//        The code here is tailored for a system that drives a part along a slider rod (linear motion).  In my case, this is done via a 
//        worm gear and a linkage.  I have roughly a 40:1 gear ratio.  A homing move is implemented to find a hard stop at the end of
//        travel.  The part is repeatedly moved away from and then back to the home position.  I added control input for experimental use.
//        Slew distance, acceleration, acceleration ramp - all of these may be specifically tailored to your own application.
//        My motor is a smallish DC motor with a 32v supply.  The quadrature encoder provides digital output.  I am using only 1 of the outputs
//        in this case - you could use the 2nd output for additional accuracy.  Note that some encoders output an analog signal.  I used one
//        of these initially and was able to square up the signal using a Schmitt trigger.  However, I had noise coupling problems as soon
//        as any pwm was input to the motor which yielded spurious encoder counts.  I'm not an EE so I abandoned this for the much easier-to-use
//        digital output encoder.  My motor/encoder may be found in some printer and/or scanner products where DC motors are used.
//        The Timer1 counter has a 16-bit register so if you expect encoder counts higher than 16 bits, you will need to deal with this in 
//        the code.  My application runs well below this so I did not need to account for it in this code.
//        In the motor_forward subroutine, I zero out any positive move errors since in my application all forward moves position
//        the driven part to a hard stop.  You can remove this positive move error check and modification if your application is different.
//        I am checking the encoder position every 5ms or 200Hz (sample_freq).  I have placed some debug lines within this sample countdown period to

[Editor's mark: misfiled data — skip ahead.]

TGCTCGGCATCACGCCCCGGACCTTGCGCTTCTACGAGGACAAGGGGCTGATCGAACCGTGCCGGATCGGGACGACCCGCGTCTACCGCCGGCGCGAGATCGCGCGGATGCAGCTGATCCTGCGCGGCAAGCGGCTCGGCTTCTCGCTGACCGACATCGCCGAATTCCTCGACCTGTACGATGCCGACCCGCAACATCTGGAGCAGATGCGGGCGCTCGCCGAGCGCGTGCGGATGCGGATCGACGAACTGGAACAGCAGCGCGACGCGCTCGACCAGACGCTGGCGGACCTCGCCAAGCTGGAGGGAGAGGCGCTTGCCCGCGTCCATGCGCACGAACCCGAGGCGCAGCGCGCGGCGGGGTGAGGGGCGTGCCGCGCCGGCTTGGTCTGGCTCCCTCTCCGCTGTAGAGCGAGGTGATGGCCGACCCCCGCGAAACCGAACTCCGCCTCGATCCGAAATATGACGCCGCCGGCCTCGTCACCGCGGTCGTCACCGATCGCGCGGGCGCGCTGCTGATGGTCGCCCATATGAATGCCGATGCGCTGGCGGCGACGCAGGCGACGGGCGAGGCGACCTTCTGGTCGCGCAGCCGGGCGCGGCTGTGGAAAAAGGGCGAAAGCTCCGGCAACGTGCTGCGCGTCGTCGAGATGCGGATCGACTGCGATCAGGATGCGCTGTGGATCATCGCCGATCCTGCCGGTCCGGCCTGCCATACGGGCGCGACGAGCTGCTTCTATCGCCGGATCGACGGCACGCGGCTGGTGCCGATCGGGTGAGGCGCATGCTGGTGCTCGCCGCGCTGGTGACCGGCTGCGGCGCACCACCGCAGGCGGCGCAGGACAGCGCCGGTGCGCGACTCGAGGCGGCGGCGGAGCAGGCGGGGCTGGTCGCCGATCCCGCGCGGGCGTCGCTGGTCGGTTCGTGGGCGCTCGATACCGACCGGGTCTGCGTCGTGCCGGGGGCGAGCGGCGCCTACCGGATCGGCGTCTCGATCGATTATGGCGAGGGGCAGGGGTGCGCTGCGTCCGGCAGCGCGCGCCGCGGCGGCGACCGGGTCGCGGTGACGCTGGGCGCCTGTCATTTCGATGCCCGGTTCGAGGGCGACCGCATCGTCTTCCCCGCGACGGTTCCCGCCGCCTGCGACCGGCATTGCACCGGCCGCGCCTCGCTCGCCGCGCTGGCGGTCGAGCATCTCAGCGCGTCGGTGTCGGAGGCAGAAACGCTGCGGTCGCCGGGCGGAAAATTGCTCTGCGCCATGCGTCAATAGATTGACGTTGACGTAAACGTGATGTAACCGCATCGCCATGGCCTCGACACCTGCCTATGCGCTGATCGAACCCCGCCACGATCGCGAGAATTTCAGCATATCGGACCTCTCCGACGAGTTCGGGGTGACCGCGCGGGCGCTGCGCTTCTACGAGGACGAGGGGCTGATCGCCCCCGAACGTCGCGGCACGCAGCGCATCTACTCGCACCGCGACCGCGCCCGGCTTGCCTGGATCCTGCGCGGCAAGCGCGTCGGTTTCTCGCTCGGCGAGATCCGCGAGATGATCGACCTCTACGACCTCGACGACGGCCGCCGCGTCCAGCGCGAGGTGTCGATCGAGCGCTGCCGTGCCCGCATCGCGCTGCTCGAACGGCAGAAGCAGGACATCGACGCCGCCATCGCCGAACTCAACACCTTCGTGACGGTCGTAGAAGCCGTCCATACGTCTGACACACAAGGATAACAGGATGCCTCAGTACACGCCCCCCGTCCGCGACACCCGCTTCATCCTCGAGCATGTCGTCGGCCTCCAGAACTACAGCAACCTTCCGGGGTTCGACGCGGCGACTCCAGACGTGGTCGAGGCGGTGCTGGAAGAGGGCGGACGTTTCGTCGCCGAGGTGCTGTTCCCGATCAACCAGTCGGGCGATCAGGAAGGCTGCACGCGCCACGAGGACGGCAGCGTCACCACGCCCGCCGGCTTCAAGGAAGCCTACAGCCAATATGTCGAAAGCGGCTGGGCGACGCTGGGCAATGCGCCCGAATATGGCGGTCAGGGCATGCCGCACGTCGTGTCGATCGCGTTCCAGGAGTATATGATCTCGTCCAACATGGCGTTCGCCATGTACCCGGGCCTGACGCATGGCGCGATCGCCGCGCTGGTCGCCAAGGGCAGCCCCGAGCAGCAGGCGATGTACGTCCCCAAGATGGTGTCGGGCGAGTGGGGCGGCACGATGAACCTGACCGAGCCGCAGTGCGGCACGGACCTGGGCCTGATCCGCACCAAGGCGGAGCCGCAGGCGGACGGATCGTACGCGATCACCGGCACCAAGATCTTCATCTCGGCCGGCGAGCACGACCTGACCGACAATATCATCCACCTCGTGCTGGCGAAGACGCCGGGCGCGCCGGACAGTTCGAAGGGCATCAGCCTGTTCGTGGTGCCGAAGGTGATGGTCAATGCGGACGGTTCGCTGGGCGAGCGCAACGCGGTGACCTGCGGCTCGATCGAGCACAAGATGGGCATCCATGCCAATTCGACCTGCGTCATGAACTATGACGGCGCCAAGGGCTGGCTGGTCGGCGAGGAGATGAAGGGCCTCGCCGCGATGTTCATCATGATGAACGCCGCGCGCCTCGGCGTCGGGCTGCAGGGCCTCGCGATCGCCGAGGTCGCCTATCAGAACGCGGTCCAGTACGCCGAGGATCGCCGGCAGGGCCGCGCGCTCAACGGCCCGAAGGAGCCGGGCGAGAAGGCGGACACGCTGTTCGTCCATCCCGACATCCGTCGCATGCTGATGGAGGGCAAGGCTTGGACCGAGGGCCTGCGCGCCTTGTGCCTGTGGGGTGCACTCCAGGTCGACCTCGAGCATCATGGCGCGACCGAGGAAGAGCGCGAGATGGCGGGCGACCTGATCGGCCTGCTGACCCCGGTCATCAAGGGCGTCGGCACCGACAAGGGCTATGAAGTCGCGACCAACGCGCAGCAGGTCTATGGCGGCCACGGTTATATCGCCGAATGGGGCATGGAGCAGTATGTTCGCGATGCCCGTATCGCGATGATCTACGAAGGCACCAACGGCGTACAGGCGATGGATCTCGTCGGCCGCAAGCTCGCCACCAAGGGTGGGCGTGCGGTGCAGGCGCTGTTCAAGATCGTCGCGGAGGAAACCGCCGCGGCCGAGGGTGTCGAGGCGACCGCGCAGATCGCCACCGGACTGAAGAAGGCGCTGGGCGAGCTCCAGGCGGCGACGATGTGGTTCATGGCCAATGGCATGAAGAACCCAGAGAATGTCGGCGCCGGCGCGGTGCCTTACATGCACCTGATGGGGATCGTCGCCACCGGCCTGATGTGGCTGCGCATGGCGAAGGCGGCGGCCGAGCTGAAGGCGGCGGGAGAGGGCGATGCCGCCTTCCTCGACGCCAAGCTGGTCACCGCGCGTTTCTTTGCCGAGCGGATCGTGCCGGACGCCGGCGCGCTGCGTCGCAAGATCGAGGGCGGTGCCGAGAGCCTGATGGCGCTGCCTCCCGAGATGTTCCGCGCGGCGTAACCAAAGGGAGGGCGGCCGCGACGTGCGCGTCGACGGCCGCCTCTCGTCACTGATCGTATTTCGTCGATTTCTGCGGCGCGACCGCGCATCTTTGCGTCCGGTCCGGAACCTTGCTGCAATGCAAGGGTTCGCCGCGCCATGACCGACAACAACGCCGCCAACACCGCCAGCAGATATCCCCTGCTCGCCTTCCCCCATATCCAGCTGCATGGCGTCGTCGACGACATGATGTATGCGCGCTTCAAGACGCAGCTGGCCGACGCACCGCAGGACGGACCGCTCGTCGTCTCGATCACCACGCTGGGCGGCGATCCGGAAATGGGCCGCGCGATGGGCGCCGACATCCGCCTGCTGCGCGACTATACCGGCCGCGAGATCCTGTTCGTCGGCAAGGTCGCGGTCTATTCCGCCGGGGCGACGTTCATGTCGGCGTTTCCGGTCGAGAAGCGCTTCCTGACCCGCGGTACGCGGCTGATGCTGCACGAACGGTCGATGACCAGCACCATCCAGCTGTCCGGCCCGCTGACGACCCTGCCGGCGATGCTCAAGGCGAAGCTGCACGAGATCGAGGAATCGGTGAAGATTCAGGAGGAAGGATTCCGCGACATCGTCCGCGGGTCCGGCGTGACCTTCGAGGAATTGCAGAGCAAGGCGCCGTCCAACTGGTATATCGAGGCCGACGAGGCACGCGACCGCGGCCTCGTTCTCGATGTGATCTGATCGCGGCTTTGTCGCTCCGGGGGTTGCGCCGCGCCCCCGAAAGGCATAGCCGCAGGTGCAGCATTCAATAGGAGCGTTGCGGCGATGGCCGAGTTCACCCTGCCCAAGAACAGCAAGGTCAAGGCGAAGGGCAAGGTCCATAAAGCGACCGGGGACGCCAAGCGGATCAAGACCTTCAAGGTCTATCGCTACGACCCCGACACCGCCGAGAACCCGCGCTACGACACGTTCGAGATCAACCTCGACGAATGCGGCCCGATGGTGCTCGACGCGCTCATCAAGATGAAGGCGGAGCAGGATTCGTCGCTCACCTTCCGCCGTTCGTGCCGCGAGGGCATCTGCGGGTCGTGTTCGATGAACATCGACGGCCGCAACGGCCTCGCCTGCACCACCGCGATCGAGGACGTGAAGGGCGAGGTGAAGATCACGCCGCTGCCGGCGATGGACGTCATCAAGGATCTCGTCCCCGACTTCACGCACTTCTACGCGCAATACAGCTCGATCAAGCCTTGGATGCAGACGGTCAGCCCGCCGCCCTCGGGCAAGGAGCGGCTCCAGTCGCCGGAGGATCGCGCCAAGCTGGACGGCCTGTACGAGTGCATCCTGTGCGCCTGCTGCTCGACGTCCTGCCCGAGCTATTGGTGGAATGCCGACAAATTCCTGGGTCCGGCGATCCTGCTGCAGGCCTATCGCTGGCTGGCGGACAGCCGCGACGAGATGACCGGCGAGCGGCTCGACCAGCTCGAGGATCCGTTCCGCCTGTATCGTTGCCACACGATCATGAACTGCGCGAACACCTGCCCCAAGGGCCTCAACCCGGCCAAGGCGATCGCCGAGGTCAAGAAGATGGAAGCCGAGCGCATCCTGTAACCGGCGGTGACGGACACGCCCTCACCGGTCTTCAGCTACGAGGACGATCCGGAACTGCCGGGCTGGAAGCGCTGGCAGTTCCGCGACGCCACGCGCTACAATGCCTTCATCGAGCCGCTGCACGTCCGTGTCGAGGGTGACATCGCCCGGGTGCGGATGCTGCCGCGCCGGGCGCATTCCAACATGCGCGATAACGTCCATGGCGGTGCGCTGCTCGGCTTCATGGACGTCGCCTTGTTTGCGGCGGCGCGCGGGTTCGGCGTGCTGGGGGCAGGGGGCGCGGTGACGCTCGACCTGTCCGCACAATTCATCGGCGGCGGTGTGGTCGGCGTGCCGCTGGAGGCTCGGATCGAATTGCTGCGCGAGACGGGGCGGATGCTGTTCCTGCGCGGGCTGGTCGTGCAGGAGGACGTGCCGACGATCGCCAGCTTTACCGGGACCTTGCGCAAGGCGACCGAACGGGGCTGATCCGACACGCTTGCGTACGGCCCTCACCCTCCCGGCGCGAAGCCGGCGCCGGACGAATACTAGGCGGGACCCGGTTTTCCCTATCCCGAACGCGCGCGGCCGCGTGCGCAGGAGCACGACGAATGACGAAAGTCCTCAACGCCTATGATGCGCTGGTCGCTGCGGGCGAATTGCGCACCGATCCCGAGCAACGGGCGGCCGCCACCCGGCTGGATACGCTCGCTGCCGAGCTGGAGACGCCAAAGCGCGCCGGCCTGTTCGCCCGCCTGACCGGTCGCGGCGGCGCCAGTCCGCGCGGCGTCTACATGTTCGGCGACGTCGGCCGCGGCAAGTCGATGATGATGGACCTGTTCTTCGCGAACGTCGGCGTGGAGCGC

//        ensure that we have sufficient processor bandwidth.  It's best to apply control at the highest frequency possible.  If you have other interrupts 
//        or other processes happening during the motor move, you will need to slow down the sample frequency.
//        Note that the encoder counts are being refreshed at the speed of the counter (really fast).  I am only speaking of the frequency
//        by which I am computing position and velocity errors and applying control gains
//        My L293D / Arduino / Motor connections are as follows:
//              Arduino digital pin 5 to motor encoder output pin
//              Arduino digital pin 11 to L293D pin 7 (motor pwm)
//              Arduino digital pin 12 to L293D pin 2 (motor direction)
//              Motor + pin to L293D pin 6 (pins 3 & 6 may be swapped to flip the motor direction)
//              Motor - pin to L293D pin 3
//              Motor encoder +5v and ground pins suitably connected
//              L293D pin 1 connected to +5v (enable)
//              L293D pins 4,5,12,13 connnected to ground
//              L293D pin 8 connected to +32v (motor power)
//              L293D pin 9 connected to +5v (logic power)
//              Filter caps added per:  http://letsmakerobots.com/node/2074

I'm working on a very cool and unique project that makes use of this code. You can find info on that here: